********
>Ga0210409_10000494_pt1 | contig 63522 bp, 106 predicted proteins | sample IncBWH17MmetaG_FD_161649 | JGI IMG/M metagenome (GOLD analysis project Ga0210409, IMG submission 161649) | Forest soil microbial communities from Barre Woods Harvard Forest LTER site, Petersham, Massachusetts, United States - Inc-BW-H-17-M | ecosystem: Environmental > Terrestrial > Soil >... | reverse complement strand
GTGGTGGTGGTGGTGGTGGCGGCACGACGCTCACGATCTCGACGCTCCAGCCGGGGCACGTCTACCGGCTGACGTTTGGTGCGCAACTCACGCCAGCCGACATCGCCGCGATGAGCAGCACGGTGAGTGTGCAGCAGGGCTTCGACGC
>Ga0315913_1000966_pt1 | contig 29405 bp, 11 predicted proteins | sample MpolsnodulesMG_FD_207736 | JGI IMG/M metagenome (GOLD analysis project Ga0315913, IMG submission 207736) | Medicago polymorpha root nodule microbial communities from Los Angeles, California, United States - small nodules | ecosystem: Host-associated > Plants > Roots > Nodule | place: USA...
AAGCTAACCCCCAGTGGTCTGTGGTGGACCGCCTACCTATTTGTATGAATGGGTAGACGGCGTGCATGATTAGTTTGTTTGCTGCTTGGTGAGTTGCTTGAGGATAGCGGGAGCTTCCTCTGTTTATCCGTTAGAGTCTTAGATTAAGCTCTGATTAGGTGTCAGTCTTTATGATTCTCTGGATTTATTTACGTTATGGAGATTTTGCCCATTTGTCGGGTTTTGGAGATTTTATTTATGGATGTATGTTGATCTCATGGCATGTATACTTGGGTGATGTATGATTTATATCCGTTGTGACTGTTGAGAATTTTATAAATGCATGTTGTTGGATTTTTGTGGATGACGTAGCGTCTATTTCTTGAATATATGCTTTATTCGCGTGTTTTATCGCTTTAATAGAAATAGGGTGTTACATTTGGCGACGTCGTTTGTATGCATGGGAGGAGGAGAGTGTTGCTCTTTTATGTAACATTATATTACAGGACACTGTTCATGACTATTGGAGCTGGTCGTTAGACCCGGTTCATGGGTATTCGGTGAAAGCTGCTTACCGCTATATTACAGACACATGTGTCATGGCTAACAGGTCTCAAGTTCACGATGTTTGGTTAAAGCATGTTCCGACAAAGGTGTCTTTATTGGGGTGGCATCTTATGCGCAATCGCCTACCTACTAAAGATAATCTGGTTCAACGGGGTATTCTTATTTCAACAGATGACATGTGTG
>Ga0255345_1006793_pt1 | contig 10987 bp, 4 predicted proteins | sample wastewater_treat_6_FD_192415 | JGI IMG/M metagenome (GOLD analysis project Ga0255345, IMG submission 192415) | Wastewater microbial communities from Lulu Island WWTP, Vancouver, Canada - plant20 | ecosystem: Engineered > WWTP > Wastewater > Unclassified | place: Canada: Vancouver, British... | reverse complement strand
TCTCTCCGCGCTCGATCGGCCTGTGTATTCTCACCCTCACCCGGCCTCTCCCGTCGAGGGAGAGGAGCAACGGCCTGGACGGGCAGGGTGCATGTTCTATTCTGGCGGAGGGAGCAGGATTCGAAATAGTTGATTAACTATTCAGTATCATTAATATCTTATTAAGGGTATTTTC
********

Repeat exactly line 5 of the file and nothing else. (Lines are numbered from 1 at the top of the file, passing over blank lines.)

>Ga0255345_1006793_pt1 | contig 10987 bp, 4 predicted proteins | sample wastewater_treat_6_FD_192415 | JGI IMG/M metagenome (GOLD analysis project Ga0255345, IMG submission 192415) | Wastewater microbial communities from Lulu Island WWTP, Vancouver, Canada - plant20 | ecosystem: Engineered > WWTP > Wastewater > Unclassified | place: Canada: Vancouver, British... | reverse complement strand